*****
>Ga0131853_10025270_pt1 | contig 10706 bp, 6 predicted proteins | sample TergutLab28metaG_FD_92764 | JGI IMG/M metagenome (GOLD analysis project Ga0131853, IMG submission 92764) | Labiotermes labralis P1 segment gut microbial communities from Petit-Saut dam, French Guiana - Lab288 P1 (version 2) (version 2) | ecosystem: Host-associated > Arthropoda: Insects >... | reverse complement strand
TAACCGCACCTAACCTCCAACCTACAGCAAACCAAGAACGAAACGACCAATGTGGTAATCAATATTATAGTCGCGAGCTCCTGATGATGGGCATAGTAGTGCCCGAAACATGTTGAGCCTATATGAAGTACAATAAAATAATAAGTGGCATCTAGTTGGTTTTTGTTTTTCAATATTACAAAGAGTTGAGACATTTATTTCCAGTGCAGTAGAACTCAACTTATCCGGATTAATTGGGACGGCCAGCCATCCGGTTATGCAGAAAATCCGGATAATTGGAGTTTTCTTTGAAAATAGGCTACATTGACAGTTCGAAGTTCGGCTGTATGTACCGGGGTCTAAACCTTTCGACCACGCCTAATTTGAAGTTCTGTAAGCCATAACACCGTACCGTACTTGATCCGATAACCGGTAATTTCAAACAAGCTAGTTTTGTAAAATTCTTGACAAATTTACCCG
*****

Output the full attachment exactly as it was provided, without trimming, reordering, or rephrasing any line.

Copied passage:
>Ga0131853_10025270_pt1 | contig 10706 bp, 6 predicted proteins | sample TergutLab28metaG_FD_92764 | JGI IMG/M metagenome (GOLD analysis project Ga0131853, IMG submission 92764) | Labiotermes labralis P1 segment gut microbial communities from Petit-Saut dam, French Guiana - Lab288 P1 (version 2) (version 2) | ecosystem: Host-associated > Arthropoda: Insects >... | reverse complement strand
TAACCGCACCTAACCTCCAACCTACAGCAAACCAAGAACGAAACGACCAATGTGGTAATCAATATTATAGTCGCGAGCTCCTGATGATGGGCATAGTAGTGCCCGAAACATGTTGAGCCTATATGAAGTACAATAAAATAATAAGTGGCATCTAGTTGGTTTTTGTTTTTCAATATTACAAAGAGTTGAGACATTTATTTCCAGTGCAGTAGAACTCAACTTATCCGGATTAATTGGGACGGCCAGCCATCCGGTTATGCAGAAAATCCGGATAATTGGAGTTTTCTTTGAAAATAGGCTACATTGACAGTTCGAAGTTCGGCTGTATGTACCGGGGTCTAAACCTTTCGACCACGCCTAATTTGAAGTTCTGTAAGCCATAACACCGTACCGTACTTGATCCGATAACCGGTAATTTCAAACAAGCTAGTTTTGTAAAATTCTTGACAAATTTACCCG